The European Space Agency reports it has received signals from the Philae lander on the surface of comet 67P/Churyumov–Gerasimenko. Mission managers had always hoped the lander would resume communications once the comet moved close enough to the Sun for the solar powered craft to recharge its batteries.
The signals were received via the lander’s Rosetta mothership by ground controllers at ESA’s European Space Operations Centre in Darmstadt at 22:28 CEST (2028 GMT) on Saturday, 13 June.
“Philae is doing very well: It has an operating temperature of -35ºC and has 24 Watts available,” DLR Philae Project Manager Dr. Stephan Ulamec told the European Space Agency’s Rosetta Blog. “The lander is ready for operations.”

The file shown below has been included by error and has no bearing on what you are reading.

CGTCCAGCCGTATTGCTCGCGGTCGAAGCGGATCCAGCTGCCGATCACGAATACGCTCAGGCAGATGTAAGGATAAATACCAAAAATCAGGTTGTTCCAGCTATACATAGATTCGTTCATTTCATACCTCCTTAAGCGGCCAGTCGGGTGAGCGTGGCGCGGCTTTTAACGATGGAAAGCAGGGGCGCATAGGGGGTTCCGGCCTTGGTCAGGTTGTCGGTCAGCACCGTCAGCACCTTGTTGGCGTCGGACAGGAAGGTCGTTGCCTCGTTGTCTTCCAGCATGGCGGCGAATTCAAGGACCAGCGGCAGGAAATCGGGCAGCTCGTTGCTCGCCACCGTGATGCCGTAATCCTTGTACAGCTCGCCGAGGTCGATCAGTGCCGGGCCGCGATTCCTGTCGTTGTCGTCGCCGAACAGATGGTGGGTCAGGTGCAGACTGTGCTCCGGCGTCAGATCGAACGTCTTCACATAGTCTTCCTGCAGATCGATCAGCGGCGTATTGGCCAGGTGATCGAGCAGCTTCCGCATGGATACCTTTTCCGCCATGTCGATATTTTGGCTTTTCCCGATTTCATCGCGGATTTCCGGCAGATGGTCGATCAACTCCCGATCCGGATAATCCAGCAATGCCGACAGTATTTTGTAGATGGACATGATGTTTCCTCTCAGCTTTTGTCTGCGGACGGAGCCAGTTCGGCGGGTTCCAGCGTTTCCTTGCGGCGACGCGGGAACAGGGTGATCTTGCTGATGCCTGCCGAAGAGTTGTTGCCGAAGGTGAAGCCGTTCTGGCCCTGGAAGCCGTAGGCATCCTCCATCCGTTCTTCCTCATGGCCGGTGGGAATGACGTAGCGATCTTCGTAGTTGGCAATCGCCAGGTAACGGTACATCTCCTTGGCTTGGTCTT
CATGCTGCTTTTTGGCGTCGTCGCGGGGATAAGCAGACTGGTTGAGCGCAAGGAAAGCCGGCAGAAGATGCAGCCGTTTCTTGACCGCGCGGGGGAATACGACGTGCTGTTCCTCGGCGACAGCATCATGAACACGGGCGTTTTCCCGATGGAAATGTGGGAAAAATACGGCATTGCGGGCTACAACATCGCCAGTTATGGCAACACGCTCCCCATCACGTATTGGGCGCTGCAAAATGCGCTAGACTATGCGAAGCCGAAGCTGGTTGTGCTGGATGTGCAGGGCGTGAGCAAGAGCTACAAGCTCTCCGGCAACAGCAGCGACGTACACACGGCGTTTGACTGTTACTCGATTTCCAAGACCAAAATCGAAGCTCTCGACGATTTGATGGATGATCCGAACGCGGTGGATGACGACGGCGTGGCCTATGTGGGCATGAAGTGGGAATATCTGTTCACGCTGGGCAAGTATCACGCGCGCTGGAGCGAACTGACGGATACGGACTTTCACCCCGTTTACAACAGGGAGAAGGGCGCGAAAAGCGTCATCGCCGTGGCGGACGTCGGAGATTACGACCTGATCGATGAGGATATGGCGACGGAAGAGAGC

The space agency said 300 packets of house keeping data were received in the first transmission but the lander had obviously emerged from hibernation earlier as there are more than 8000 more data packets stored in memory awaiting transmission.
On 12 November 2014 Philae became the first probe to land on a comet but it had bounced several times before appearing to settle in a crevice where its solar panels were starved of sunlight. It operated for 60 hours on its batteries before falling silent.